Fuelling on demandTags : electronics
If snippets of information that filter down to me turn out to be true, the average motorsport engine ECU of the future will have to work a lot harder. It's all to do with economy - both in the size of the fuel pump and the amount of power it consumes. While the systems that give these benefits have been fitted on some road vehicles for many years it seems that motorsports, with the emphasis now more on fuel saving than absolute power, is beginning to take notice as well.
In a traditional fuel-injected system the in-tank scavenge pumps transfer the fuel to a central collector 'pot' from where it is picked by the main pressure pump and delivered to the engine fuel rail. In order to keep the fuel flowing through the pump (and hence cool it) the excess to that required by the engine is dumped by the pressure relief valve and returned to the fuel tank to cool.
With a pump drawing something like 7-8 A of current, or even more, this is highly inefficient. In the latest fuel systems the fuel pump will deliver only that required by the engine at the time, at the correct fuel pressure.
Control will be via a closed-loop control system taking a signal from a pressure sensor on the fuel rail and directing it towards the engine ECU. This will send a PWM (pulse-width modulated) signal to the fuel pump to switch it on and off. In this way the pump will only be required to move the precise amount of fuel necessary, thus saving on current consumption and heat transferred into the fuel.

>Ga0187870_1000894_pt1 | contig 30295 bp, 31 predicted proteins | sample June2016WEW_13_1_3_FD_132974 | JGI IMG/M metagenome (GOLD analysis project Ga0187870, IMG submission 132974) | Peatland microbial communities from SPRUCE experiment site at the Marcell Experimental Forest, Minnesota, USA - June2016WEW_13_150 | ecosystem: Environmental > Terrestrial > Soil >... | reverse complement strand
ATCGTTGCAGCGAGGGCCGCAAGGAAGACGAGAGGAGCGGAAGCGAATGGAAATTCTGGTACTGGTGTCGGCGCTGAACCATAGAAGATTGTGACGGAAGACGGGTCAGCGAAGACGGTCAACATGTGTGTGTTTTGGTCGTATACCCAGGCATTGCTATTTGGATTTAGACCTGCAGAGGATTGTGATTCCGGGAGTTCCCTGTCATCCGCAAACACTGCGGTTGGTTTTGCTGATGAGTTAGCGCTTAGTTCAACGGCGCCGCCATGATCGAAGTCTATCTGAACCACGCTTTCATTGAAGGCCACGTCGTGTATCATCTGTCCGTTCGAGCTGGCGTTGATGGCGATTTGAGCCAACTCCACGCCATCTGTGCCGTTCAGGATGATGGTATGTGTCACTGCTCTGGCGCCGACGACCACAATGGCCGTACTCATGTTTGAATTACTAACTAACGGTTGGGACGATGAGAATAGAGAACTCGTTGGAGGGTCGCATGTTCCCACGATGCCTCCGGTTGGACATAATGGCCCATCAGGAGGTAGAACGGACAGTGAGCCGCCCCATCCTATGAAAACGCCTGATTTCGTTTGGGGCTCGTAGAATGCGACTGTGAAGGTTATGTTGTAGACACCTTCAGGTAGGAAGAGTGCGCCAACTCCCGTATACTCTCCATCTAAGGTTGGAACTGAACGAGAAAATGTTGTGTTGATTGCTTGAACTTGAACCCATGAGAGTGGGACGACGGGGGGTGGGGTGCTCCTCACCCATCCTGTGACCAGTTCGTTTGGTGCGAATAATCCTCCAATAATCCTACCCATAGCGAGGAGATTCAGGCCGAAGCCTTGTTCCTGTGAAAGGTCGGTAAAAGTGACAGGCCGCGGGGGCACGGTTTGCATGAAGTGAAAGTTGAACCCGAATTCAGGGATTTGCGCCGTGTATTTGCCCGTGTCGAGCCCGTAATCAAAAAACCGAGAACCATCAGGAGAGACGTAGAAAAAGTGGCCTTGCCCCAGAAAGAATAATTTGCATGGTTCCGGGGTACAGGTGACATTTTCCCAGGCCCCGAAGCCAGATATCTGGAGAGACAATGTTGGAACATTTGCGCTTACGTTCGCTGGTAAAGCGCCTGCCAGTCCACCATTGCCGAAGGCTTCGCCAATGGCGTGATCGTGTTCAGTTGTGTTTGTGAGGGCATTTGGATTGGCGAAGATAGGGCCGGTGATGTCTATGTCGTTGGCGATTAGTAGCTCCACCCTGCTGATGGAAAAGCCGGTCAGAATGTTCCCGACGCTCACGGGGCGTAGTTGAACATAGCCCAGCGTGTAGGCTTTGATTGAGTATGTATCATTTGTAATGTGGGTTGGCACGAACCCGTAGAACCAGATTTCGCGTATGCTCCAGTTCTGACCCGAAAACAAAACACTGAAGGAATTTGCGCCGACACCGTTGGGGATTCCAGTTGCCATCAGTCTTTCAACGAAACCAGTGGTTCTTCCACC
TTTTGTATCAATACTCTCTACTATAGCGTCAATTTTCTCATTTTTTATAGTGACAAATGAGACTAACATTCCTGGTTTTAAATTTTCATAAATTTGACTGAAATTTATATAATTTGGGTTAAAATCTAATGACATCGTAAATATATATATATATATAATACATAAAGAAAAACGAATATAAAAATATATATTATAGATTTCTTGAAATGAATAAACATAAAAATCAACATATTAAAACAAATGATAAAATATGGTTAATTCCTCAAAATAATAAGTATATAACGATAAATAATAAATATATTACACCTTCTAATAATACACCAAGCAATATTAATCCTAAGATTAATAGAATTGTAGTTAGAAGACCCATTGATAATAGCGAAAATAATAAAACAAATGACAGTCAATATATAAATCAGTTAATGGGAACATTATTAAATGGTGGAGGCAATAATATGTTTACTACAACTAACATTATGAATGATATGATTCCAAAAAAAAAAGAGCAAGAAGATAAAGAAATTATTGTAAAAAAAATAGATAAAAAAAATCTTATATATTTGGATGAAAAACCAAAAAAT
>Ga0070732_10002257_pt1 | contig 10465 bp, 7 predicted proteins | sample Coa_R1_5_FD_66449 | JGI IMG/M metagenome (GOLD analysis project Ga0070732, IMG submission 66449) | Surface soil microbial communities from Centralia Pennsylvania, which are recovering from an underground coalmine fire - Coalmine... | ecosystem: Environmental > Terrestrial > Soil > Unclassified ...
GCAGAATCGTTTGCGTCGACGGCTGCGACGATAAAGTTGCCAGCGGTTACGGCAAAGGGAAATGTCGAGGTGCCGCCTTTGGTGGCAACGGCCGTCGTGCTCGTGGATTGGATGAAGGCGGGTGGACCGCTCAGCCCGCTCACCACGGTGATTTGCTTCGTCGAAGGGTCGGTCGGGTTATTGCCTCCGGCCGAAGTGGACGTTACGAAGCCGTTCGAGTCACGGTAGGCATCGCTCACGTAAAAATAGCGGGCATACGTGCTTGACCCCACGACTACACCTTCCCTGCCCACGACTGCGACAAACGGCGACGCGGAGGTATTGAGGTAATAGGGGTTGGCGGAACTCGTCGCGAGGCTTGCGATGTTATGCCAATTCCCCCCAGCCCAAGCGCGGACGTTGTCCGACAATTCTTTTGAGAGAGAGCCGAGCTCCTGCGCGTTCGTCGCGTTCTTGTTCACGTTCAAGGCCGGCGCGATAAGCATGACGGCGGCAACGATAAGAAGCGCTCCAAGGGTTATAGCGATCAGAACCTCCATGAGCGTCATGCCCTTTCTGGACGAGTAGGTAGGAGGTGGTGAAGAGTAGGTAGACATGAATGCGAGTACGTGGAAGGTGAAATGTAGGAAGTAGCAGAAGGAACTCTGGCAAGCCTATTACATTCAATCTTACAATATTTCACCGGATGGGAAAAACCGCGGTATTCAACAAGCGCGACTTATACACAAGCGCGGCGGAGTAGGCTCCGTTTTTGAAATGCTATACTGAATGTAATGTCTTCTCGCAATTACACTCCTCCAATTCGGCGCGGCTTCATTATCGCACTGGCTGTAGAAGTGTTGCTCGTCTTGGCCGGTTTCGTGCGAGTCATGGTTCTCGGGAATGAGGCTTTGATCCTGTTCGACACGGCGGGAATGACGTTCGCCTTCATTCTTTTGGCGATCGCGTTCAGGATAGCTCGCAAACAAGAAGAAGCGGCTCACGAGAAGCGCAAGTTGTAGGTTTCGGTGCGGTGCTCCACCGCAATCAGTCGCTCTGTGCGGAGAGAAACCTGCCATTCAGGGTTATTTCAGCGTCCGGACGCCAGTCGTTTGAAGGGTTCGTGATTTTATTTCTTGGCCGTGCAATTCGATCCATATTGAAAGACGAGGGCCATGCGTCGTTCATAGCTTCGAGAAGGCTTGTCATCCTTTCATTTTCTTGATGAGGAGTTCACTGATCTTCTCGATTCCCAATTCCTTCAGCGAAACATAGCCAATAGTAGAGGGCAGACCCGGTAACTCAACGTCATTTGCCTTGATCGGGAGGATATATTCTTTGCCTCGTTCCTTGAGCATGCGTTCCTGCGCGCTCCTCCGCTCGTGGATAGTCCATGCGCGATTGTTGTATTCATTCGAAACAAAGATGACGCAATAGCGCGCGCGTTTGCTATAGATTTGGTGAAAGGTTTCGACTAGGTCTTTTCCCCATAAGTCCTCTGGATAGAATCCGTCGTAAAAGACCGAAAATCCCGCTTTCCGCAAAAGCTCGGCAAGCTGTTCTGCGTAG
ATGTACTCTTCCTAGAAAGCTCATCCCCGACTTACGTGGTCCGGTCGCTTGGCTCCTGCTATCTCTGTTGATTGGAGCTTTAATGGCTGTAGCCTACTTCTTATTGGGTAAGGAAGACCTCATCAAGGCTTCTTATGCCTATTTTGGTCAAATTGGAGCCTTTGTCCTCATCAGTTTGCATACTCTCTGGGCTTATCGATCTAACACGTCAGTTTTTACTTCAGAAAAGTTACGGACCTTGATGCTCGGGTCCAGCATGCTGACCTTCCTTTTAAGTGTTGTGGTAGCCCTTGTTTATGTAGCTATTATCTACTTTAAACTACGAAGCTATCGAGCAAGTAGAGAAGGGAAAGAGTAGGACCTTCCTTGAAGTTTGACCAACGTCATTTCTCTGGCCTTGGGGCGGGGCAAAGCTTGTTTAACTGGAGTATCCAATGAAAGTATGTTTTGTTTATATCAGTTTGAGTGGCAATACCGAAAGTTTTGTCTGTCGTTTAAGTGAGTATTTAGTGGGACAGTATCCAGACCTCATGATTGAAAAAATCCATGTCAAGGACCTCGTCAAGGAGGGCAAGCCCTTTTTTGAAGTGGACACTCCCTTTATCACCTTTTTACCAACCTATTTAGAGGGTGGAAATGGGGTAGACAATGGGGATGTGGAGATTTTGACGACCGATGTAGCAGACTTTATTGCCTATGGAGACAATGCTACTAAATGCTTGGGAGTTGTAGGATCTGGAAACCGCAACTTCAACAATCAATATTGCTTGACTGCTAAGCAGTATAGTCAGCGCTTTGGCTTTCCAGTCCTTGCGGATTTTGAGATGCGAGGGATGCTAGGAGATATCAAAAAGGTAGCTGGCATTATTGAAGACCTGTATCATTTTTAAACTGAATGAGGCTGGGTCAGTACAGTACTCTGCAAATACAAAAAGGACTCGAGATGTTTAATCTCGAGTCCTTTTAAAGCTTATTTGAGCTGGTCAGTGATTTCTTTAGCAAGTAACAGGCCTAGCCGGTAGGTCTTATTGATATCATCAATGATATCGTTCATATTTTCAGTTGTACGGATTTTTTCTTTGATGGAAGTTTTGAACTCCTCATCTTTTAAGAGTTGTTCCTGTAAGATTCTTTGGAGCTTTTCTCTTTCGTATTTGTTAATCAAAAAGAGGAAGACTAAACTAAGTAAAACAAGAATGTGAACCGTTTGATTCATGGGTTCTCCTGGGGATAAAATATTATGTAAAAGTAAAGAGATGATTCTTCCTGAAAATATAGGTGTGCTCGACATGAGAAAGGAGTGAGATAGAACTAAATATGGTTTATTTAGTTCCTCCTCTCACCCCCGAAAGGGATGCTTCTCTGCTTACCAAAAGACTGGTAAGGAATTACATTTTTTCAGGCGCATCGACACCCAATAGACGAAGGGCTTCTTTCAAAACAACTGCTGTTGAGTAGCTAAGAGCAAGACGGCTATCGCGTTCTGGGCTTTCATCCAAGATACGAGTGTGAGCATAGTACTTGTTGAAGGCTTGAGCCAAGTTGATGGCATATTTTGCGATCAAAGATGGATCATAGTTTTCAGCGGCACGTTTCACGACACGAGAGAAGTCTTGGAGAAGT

Furthermore, on hot re-starts where the fuel could possibly boil in the rail, creating vapour lock, the rail pressure can instantly be increased, subduing this effect and getting the engine started again. Increasing the rail pressure could also be used to extend the range of the injector units for, say, turbocharged engines at full load, while by the same means reducing it at part load.
While all this sounds fine, the only issue - and quite a major one at that - is surely one of the pressure fluctuations inside the fuel rail and the effect this could have on fuel delivery, especially if fuel rail volumes are small. One method currently suggested by some is to use some kind of accumulator system attached to the fuel rail, similar to those used to prevent oil surge. Contrived to dampen out the oscillations and general perturbations inside the rail generated by the sudden all-on/all-off demands of the injectors, the tuning of such systems could be quite tricky and highly dependent on things like the volume of the system as well as its shape.
But irrespective of this little inconvenience, simply look at the advantages over and above those already stated. The immediate benefit could be higher fuelling precision. Knowing the exact fuel pressure and transient condition at the time of injection means that the exact amount of fuel can be injected at the correct time, and when compared with earlier pulse widths could give an early warning of anything going wrong. Engine diagnostics, I believe they call it.
Not to be confused with returnless fuel systems, where the pump works constantly and the pressure regulator is actually installed in the tank, demand-controlled systems are likely to be seen more often on our circuits in the future.
Fig. 1 - F1 Controller
Written by John Coxon